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Wednesday, October 23, 2019
Mark Lattimer is the Executive Director of Minority Rights Group (MRG) International and Mahmoud Swed works for MRG's Ceasefire Project.
LONDON, Oct 18 2014 (IPS) - Through all of Iraqi President Saddam Hussein’s campaigns of ‘Arabization’, they survived. The diverse Iraqi communities inhabiting the Nineveh plains – Yezidis, Turkmen, Assyrians and Shabak, as well as Kurds – held on to their unique identities and most of their historic lands.
So too they survived the decade of threats, bombings and killings that followed the 2003 invasion of Iraq, remaining on lands that in some cases they have settled for over 4,000 years.
But in less than three months this summer, much of the Nineveh plain was emptied of its minority communities.
The advance by the Islamic State of Iraq and Syria (ISIS) was marked by a series of atrocities, some of them recorded and posted on the internet by ISIS itself, which have outraged the international community.
Now the first comprehensive report on the situation of Iraq’s minorities, released Thursday by Minority Rights Group (MRG) International and the Ceasefire Centre for Civilian Rights, documents the full extent of violations committed against all of Iraq’s minority communities and reveals ISIS as an organisation motivated by the logic of extermination.
Minorities have been principal targets in a systematic campaign of torture, killings, sexual violence, and enslavement carried out by ISIS.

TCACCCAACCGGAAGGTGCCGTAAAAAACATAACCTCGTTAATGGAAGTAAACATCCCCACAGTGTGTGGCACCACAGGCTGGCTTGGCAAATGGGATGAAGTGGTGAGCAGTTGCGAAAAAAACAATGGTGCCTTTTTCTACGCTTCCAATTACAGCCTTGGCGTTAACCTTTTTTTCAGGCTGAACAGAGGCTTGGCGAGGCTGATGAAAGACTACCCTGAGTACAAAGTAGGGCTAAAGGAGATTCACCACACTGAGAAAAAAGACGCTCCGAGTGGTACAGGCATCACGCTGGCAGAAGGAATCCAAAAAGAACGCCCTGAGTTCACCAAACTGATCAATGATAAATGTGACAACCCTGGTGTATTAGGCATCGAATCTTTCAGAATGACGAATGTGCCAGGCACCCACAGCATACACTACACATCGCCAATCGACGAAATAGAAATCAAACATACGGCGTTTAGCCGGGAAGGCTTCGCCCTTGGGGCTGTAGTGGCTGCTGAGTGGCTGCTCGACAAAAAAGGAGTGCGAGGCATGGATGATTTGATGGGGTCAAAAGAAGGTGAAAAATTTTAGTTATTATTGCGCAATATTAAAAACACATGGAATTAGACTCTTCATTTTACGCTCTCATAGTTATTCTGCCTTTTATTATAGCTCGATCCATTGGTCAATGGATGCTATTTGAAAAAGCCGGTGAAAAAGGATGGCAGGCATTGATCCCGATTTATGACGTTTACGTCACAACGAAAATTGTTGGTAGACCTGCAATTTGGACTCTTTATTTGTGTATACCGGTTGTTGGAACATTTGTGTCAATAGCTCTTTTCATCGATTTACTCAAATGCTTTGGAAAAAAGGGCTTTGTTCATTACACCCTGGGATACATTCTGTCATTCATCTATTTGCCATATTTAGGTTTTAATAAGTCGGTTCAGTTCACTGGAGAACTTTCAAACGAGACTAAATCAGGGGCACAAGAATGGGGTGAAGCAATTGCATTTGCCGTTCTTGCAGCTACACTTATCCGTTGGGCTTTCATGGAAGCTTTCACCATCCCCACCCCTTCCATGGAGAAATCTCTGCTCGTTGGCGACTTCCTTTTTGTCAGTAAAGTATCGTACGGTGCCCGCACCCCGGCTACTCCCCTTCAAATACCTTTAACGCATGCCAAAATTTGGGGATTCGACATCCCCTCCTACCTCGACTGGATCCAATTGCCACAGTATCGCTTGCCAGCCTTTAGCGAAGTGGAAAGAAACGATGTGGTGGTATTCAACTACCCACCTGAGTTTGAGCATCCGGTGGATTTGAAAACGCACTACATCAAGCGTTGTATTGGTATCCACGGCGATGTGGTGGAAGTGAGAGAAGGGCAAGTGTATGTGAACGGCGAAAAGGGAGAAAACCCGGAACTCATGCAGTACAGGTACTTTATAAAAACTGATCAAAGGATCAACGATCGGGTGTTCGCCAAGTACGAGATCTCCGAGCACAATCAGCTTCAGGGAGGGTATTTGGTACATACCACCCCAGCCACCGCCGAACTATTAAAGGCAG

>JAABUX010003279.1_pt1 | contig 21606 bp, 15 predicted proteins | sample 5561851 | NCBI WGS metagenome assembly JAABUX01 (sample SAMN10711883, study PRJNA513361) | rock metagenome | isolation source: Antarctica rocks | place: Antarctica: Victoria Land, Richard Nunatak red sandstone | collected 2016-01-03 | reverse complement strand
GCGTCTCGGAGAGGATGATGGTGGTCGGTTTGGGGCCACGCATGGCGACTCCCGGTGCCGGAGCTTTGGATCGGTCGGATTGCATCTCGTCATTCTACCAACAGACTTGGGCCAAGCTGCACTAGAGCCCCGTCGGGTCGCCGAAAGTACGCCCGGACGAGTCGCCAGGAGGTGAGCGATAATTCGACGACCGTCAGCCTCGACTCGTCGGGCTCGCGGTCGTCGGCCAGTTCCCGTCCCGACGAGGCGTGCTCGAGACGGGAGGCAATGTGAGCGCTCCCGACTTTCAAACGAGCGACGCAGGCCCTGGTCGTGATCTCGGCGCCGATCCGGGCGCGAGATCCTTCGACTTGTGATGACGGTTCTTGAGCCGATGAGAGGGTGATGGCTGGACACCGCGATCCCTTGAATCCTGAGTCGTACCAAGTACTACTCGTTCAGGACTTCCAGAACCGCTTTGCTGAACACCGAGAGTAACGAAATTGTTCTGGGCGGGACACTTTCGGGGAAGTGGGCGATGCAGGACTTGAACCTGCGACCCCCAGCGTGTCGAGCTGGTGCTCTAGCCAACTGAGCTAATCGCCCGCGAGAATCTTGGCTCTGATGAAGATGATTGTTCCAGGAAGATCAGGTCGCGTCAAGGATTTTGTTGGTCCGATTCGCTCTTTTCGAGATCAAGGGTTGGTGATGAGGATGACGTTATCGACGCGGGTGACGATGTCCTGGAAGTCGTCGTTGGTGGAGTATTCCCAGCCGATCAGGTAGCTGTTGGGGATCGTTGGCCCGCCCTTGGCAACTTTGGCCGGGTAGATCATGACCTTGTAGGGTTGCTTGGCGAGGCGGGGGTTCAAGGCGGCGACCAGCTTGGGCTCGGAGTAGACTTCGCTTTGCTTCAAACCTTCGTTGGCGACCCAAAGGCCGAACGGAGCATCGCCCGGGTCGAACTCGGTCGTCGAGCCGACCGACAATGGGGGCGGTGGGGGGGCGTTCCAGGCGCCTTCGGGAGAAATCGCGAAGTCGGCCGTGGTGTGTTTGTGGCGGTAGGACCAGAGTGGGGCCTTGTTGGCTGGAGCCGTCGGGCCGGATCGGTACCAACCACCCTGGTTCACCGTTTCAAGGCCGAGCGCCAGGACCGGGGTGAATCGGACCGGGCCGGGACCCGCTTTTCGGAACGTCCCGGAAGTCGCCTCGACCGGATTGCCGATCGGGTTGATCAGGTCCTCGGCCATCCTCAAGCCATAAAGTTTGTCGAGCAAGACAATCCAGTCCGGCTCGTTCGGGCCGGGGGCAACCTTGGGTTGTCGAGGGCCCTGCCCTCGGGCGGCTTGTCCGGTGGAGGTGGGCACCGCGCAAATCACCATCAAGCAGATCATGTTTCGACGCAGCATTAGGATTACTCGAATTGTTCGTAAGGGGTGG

It should be stressed that nearly all of Iraq’s communities have suffered at the hands of ISIS, including Shi’a and Sunni Arabs, but the varying religious and social status attributed by ISIS ideologues to different peoples – as well as the value of the lands they inhabit – have made some communities much more vulnerable, with the nature of abuse often being determined by the particular ethno-religious background of the victims.
Under the pretence of a religious edict, for example, ISIS confiscated Christian-owned property in Mosul and enforced an ultimatum on the community to pay jizya tax.
Yezidis have repeatedly been denied even a right of existence by ISIS, and some other extremist groups, on the erroneous grounds that they are ‘devil-worshippers’.
The report delineates a pattern of targeting of Yezidis and their property, now overshadowed by the latest wave of violence that has cost the lives of at least hundreds and the kidnapping of up to 2500 men, women and children since August.
Captured Yezidi men have been forced to choose between conversion or death, whilst Yezidi women and children have been sold to slavery and subjected to sexual abuse.
But it would be a mistake to imagine that the violations suffered by Iraqi minorities date from a few months ago – or to believe that ISIS was the only perpetrator.
Since 2003, Christians have been the target of bombings, assassinations and kidnappings, with groups often targeting property and places of worship. Most of Iraq’s Christian population, up to one million people, had already fled the country by the start of the year.